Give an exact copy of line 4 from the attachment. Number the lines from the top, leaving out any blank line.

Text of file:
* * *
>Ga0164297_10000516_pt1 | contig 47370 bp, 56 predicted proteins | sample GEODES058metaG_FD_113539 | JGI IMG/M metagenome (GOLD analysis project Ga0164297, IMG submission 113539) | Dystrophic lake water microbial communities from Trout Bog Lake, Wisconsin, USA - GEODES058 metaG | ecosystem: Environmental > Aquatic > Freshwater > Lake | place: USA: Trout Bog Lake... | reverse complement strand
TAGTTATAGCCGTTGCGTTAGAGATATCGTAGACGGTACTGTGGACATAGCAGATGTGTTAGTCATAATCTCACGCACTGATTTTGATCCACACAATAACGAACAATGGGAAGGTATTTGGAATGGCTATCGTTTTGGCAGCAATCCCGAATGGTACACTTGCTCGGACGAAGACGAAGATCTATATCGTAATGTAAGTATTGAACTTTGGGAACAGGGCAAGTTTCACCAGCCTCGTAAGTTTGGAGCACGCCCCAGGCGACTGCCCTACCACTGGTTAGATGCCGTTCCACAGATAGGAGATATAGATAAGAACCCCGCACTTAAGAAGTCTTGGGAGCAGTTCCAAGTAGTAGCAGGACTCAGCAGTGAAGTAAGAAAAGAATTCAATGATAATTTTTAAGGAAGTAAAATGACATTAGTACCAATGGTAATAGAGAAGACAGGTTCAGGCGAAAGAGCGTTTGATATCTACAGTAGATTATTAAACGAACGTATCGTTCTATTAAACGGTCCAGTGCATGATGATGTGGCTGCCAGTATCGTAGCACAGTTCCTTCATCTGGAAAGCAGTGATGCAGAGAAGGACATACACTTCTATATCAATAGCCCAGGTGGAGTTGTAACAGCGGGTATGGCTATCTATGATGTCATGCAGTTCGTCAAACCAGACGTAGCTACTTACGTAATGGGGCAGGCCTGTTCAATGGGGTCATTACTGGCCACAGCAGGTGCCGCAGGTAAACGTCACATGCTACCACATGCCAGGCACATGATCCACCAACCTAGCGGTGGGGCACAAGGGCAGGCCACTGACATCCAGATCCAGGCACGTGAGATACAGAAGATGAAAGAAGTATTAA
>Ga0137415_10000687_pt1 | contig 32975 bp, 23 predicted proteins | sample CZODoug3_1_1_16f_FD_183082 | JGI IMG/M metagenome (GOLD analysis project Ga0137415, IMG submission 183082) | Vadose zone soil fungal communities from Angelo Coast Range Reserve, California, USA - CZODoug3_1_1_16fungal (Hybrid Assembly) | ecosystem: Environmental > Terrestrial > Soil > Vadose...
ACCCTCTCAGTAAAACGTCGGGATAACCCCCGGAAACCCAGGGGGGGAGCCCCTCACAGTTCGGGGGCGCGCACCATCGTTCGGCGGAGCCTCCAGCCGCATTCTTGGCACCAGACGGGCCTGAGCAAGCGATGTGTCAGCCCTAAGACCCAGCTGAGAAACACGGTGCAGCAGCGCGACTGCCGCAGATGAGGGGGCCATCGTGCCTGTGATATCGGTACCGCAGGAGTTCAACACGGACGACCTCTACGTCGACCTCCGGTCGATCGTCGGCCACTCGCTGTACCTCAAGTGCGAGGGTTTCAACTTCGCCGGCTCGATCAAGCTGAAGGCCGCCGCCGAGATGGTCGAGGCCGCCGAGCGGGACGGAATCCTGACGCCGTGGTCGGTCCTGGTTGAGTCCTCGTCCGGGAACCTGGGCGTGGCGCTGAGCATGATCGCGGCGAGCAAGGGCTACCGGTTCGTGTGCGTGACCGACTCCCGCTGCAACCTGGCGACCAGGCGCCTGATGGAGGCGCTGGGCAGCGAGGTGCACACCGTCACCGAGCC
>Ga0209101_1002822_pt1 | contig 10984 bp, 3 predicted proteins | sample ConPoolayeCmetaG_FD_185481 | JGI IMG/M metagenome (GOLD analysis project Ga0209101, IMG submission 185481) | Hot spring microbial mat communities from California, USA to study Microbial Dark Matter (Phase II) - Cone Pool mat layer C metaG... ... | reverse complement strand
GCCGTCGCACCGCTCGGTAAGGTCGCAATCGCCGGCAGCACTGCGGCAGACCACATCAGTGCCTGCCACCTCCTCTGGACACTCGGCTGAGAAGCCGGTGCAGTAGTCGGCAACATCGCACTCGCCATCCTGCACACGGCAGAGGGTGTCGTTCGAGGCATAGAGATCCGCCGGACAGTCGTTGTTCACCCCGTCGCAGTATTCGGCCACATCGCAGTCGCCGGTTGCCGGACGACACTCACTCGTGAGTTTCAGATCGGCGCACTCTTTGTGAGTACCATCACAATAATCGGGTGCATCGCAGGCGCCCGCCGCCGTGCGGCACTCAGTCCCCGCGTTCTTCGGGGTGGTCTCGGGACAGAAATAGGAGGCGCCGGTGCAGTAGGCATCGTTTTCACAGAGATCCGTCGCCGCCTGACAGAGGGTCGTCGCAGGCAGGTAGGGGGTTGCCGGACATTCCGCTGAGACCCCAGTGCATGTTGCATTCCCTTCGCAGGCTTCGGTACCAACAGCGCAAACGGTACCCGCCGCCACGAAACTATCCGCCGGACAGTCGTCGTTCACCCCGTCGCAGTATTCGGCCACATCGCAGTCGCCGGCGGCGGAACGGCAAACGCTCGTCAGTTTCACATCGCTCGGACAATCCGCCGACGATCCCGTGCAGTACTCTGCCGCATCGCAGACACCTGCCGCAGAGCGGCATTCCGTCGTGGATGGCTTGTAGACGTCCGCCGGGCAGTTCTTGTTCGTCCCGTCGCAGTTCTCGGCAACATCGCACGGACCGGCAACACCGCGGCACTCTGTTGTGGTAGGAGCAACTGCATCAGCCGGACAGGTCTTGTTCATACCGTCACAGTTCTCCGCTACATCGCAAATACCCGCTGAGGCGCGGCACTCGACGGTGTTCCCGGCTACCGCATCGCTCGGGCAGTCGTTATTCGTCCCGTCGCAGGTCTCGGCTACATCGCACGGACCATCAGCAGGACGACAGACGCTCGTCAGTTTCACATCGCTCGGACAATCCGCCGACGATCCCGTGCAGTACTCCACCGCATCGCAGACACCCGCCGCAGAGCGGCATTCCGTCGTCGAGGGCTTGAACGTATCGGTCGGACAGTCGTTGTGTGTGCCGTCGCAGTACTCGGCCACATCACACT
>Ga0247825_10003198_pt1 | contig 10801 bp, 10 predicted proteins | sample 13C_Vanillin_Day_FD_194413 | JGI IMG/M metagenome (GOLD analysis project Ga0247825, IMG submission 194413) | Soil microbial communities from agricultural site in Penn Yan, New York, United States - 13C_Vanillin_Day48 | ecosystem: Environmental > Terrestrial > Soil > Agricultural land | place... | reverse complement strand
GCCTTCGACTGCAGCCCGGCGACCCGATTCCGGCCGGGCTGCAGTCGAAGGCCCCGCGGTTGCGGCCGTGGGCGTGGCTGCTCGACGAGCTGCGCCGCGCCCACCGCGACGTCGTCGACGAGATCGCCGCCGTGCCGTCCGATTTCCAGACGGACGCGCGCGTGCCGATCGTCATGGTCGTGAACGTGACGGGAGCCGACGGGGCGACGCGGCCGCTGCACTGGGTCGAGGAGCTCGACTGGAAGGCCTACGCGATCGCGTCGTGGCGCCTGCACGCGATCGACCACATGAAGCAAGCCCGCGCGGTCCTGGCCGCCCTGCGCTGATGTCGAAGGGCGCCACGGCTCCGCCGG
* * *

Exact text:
ACCCTCTCAGTAAAACGTCGGGATAACCCCCGGAAACCCAGGGGGGGAGCCCCTCACAGTTCGGGGGCGCGCACCATCGTTCGGCGGAGCCTCCAGCCGCATTCTTGGCACCAGACGGGCCTGAGCAAGCGATGTGTCAGCCCTAAGACCCAGCTGAGAAACACGGTGCAGCAGCGCGACTGCCGCAGATGAGGGGGCCATCGTGCCTGTGATATCGGTACCGCAGGAGTTCAACACGGACGACCTCTACGTCGACCTCCGGTCGATCGTCGGCCACTCGCTGTACCTCAAGTGCGAGGGTTTCAACTTCGCCGGCTCGATCAAGCTGAAGGCCGCCGCCGAGATGGTCGAGGCCGCCGAGCGGGACGGAATCCTGACGCCGTGGTCGGTCCTGGTTGAGTCCTCGTCCGGGAACCTGGGCGTGGCGCTGAGCATGATCGCGGCGAGCAAGGGCTACCGGTTCGTGTGCGTGACCGACTCCCGCTGCAACCTGGCGACCAGGCGCCTGATGGAGGCGCTGGGCAGCGAGGTGCACACCGTCACCGAGCC